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Comment: Re:How many times? (Score 1) 389 389

There are stark differences between what a private individual can do for family and friends, and what a business owner can do when serving clientele from the general public. For example, it is not illegal to be a raging racist in one's personal life, but bringing that to your business relationships may have negative legal ramifications -- that is how it is.

Now, it is true that the difference be a private activity and a licensed public business is not 100% clear. But that is not the issue in this case here. The restaurant owner runs a licensed public business.

Comment: Re:Mixture (Score 1) 312 312

Establishing intent in a "beyond a reasonable doubt" argument is usually pretty problematic for the prosecution. Unfortunately for the defense, the prosecution can point to the alleged aid to a future fighter as demonstrating that defendant had a particular intent in one instance. If the jury were to believe this other charge, the defense that helping terrorist was an accidental effect of free speech is just not going to fly. Cutting a plea deal is the obvious choice.

I think that the gov't would have a lot of trouble nailing someone who simply offered advice on how to use cryptocurrencies, if that person otherwise kept their nose clean. Lots of activities that are usually legal or slide under the radar look different under the bright lights of a courtroom, when other credible charges are on the table.

Comment: It is called being "judgement proof". (Score 1) 1032 1032

You cannot accumulate assets under you name, because assets can be seized, which means you are destined to die poor once you are retired, unless you have family who will take care of you (or are competent/trusthworthy enough to hold your investments in their name).

You can hold a bank account, but you must keep the balance down where it the dollar figure is less than the hassle of the debt collector to file the paperwork to seize your account. So either you must be very exacting in your bank bookkeeping (it is easy to screw this up), or you give up on credit cards and checks entirely, and stick with cash.

Some of these things you can work around by having helpful unofficial arrangements with a roommate or spouse (e.g. how to get the phone or ISP bill paid).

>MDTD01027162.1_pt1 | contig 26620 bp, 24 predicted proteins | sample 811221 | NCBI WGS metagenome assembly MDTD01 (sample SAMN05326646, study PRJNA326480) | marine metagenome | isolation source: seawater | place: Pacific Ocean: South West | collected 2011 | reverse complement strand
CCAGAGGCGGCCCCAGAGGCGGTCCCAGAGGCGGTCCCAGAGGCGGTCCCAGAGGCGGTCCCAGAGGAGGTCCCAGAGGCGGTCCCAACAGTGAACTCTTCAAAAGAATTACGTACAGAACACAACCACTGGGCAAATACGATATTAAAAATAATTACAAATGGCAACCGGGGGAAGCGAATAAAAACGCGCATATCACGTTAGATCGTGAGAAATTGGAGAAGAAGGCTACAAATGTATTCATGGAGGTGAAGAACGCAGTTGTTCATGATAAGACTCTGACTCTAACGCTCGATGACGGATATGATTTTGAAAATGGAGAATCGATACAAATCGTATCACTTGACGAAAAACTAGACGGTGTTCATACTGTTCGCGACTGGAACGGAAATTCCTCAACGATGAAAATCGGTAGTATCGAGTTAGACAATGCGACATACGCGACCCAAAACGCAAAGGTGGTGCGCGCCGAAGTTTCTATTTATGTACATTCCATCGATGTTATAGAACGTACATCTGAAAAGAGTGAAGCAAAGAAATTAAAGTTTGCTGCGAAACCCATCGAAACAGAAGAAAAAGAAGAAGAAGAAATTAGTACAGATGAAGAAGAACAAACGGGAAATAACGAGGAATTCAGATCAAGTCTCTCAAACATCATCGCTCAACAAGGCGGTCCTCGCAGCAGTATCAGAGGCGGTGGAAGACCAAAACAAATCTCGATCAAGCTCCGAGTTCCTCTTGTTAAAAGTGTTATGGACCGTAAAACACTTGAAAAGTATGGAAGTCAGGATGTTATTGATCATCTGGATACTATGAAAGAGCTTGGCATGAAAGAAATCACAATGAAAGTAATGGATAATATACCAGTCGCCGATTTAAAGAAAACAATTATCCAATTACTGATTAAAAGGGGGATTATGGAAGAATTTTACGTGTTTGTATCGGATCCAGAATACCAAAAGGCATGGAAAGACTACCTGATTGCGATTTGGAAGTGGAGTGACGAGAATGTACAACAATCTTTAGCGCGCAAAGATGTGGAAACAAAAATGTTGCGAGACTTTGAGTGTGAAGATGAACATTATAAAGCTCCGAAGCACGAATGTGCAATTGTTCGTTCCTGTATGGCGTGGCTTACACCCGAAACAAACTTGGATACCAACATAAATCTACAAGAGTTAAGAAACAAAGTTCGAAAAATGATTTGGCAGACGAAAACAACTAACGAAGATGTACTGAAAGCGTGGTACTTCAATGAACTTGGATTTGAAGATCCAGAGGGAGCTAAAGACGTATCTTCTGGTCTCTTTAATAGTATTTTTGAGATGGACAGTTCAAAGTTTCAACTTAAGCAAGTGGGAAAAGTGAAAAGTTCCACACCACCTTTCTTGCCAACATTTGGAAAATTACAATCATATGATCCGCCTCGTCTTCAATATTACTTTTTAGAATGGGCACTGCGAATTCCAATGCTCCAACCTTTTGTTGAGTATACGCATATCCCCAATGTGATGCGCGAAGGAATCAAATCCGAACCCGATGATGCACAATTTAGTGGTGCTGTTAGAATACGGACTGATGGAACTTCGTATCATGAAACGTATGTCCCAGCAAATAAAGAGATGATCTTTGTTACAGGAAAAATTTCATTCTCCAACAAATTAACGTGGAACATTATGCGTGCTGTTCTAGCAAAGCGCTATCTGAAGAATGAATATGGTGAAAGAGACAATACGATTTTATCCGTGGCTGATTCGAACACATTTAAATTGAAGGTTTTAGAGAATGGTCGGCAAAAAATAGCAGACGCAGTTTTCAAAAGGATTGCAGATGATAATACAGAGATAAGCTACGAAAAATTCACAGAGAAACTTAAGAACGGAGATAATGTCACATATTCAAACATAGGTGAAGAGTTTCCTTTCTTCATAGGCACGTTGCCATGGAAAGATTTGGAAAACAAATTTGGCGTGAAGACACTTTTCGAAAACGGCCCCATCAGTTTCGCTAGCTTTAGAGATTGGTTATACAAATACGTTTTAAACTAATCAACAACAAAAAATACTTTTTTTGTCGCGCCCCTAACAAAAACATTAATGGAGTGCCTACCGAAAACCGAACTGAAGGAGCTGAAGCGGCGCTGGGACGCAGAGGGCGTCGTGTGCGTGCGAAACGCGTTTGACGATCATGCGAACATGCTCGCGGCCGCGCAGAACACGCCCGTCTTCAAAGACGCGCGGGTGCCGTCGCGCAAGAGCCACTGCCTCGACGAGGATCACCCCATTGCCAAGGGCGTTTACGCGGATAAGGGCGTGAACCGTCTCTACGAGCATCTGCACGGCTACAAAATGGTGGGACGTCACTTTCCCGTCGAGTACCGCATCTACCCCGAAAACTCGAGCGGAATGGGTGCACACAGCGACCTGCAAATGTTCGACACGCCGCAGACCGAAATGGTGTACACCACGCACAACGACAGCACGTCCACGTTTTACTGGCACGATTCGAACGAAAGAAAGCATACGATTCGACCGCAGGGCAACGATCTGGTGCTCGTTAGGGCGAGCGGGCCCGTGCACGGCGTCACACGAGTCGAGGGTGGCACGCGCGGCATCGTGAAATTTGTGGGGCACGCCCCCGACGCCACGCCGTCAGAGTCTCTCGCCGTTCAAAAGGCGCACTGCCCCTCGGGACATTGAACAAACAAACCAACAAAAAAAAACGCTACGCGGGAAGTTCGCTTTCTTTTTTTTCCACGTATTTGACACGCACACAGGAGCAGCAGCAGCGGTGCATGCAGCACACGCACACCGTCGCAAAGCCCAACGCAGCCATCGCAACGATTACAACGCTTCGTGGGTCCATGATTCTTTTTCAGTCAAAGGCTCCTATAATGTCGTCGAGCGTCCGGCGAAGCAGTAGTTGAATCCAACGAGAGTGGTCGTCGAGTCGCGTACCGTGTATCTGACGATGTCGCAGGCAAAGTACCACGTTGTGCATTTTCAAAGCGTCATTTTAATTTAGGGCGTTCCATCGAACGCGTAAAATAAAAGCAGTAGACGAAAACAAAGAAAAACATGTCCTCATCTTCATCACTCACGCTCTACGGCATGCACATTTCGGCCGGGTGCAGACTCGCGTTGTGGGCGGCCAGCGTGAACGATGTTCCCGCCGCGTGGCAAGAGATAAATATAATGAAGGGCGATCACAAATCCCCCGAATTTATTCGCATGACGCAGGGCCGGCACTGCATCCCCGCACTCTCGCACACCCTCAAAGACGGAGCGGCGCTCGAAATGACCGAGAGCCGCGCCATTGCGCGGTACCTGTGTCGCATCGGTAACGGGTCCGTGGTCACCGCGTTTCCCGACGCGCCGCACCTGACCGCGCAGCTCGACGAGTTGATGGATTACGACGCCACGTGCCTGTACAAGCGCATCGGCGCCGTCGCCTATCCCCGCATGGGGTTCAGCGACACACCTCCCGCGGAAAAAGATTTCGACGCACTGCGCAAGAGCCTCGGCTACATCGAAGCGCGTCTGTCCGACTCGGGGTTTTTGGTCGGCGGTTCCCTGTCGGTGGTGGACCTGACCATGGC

It is an interesting question on how you are going to get paid, because wages can be garnished. But if you do nothing but contract work or irregularly earn commissions, it becomes very difficult for the debt collector to track down your sources of funds. "Hey, that contract is over. I do not know when I am going to get paid again."

Comment: Re:Shouldn't this be obvious? (Score 1) 150 150

Kudos for actually trying to think through the situation as it might appear in the minds of the students. One of the big advantages that upper middle class students have is that they have easy access to many, many living and breathing examples of why there is likely to be a good payoff to hitting the books. In a very poor neighborhood, a good job that you have seen around the neighborhood might literally be a janitorial job, running a register, mowing lawns for a landscaping contract outfit, or running a quasi legal sandwich cart. Beyond very minimal reading skills, what does school offer, from this point of view?

Is this gap rectifiable? Possibly. But education software does not address the heart of the problem.

Comment: Re:You're Talking About a Different Scale (Score 1) 276 276

Your argument is with the CIA, which simply failed to put forth your purported "facts" to the State Department or White House, within hours or within 24 hours. That is the fact based historical record. I cannot prevent you from pretending otherwise, if you insist. But you are simply, provably wrong. If you care about such things as reality, that is.

Comment: Re:You're Talking About a Different Scale (Score 1) 276 276

Everyone on the US side new within hours (even as it was happening) exactly what had occurred.

The CIA disagrees, and the opinion of the CIA at the time is demonstrated by what they actually included in their summary talking points bulletin. That it was a well planned attack was a completely obvious hypothesis, one among numerous competing hypotheses, that was not substantiated by collaborating facts within the time frame you are talking about.

Comment: Re:We're still in the interval of Heroin Pricing.. (Score 1) 94 94